Articles: Sarasota History
Peter and Sophia Crocker were one of the nearly dozen families who came to live between Phillippi Creek and Hudson Bayou after the Civil War but before the present city of Sarasota was settled by colonists in 1885.
The Crockers were married in Key West, where Peter had become a lighthouse keeper after his discharge from the Union Army in 1867. Three years later he was transferred to Dry Bank to be keeper of the lighthouse there at a salary of $820 per annum.
Fannie, the Crocker’s first child (and only one to survive childhood), was born in Tampa in 1873. After moving to the Sarasota Bay section of Manatee County in 1880, Crocker purchased 20 acres at the southwest corner of the present Bay Road and U.S. 41 for twenty dollars. There he farmed and raised citrus.
According to numerous applications to the Federal Government for a disability pension, Crocker suffered from chronic rheumatism and other ailments, which frequently left him unable to work. In spite of his physical difficulties, however, he participated in the life of the small community. On several occasions, the Board of Manatee County Commissioners appointed Crocker, with two others, to lay out and mark roads that had been requested in the area of his property. Residents elected Crocker to at least two terms as trustee for the Phillippi Creek School. The Manatee River Journal noted in 1899 that Crocker had opened a store, and his obituary in the Sarasota Times on December 21, 1911, noted that he had operated a post office in his home. (The Crocker Post Office was open from 1909 to 1912).
Years later in an interview with Dottie Davis, Fannie Crocker Curtis described her childhood. Before any schooling was offered in the area, she lived with her mother’s relatives in Key West and attended classes in a convent. When the family needed basic supplies that could not be grown or made, her father walked to Manatee, a village near Braidentown, and carried the goods home on his back. A neighbor made an occasional dress for her and denim pants for her father.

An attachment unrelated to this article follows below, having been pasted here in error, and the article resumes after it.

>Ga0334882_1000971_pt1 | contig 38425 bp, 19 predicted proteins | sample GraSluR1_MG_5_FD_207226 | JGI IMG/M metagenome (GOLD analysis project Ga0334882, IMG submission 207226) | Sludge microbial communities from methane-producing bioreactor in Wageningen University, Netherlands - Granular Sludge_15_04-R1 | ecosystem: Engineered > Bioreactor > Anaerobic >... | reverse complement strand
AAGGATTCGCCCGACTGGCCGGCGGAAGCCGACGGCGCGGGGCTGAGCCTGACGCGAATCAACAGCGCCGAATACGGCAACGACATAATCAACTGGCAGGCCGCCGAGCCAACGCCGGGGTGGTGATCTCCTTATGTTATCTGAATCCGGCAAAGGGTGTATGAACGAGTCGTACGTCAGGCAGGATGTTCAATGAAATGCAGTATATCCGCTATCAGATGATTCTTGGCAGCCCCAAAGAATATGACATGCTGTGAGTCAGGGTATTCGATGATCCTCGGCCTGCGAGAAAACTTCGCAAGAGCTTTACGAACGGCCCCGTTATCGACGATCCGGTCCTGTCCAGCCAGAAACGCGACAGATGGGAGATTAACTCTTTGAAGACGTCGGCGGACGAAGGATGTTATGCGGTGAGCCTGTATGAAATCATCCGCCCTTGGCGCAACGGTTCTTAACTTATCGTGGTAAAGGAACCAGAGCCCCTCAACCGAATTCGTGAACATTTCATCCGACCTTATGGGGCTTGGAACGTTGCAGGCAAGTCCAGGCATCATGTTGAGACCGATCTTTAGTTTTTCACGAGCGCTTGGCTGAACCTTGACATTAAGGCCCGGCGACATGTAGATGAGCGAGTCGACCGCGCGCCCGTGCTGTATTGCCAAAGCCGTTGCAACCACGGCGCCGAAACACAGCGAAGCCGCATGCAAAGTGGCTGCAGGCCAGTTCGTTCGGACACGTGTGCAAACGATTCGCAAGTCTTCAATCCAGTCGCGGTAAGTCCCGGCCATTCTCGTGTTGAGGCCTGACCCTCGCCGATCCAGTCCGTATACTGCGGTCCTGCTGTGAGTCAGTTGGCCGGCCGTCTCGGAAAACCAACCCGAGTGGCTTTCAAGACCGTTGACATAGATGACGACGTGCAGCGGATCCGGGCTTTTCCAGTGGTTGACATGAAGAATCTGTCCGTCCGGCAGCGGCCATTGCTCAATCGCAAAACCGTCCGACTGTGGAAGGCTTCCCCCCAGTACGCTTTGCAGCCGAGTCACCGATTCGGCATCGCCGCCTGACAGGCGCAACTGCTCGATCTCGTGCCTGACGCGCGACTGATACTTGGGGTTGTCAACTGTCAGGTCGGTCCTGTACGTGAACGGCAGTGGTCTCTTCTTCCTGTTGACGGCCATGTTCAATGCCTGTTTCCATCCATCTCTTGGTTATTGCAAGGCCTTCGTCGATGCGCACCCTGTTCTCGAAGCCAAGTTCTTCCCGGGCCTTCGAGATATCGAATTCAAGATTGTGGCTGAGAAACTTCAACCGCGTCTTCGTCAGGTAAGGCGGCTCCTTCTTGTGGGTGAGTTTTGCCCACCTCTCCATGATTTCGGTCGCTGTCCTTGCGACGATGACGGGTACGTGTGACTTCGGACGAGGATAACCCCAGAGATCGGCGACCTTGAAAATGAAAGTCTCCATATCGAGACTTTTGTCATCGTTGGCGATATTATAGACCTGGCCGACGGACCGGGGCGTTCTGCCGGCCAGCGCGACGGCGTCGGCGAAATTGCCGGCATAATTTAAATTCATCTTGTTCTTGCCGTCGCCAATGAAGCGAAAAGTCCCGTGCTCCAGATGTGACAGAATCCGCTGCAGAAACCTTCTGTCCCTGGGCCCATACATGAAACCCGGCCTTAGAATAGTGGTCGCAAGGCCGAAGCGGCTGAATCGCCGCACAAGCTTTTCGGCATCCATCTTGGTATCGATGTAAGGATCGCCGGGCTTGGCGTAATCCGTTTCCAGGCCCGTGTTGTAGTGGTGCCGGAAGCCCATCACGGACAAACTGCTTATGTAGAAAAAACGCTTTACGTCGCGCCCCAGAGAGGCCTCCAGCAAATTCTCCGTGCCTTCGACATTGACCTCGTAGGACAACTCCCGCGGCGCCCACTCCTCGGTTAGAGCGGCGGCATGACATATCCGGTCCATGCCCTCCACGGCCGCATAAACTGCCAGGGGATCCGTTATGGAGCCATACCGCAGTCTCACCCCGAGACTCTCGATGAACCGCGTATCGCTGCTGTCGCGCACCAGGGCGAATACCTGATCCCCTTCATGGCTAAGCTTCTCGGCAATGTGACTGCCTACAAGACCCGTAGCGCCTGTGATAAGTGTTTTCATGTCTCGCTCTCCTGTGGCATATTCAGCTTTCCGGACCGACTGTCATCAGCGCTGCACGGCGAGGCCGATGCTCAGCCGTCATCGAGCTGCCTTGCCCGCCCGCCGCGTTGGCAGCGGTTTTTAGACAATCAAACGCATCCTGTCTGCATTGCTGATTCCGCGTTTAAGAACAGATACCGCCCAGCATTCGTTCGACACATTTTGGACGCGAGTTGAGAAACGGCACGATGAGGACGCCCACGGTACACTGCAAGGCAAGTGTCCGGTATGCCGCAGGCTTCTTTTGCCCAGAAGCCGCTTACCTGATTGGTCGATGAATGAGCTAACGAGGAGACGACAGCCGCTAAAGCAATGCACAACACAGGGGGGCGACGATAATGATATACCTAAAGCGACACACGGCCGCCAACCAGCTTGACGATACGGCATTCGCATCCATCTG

In the early years, they cooked outside over a wood fire built on a cooking scaffold (a sand-filled wood frame with a roof to keep off the rain). A Dutch oven for baking and an iron frying pan were the standard equipment. Homemade wicks set in a saucer of fish oil provided interior light. For Curtis, the most difficult part of those early years was the nearly overwhelming presence of mosquitoes. She remembered carrying cabbage palm fronds to brush away the insect that could quickly cover any exposed skin.
Today, Peter Crocker’s name is remembered in association with a church and a cemetery. In 1901, Crocker and two other trustees of the St. John’s Chapel Church acquired twoacres on the north side of Bee Ridge Road slightly east of what is now U.S. 41. Crocker then pursued construction of a church building, which, after moves and additions, has served the Bay Haven Baptist congregation, the Throne of Grace Parish on Florida Avenue, and now resides at 1260 12th Street adjacent to the Sarasota County Historical Society’s home at the historic Bidwell-Wood house.
The St. John’s Chapel/Peter Crocker Memorial Cemetery remains. Until recently, it has been almost obscured from view by overgrowth. In 1997, Bill Whetzel realized the historic nature of the cemetery and began removing debris and overgrown vegetation. The project grew larger that he had anticipated and his enthusiasm and determination attracted family, friends, neighbors, area businesses and community members to join the effort.
While Peter and Sophia Crocker would have difficulty recognizing their 20 acres today, the small cemetery is a reminder of the contribution those early settlers made to our community.
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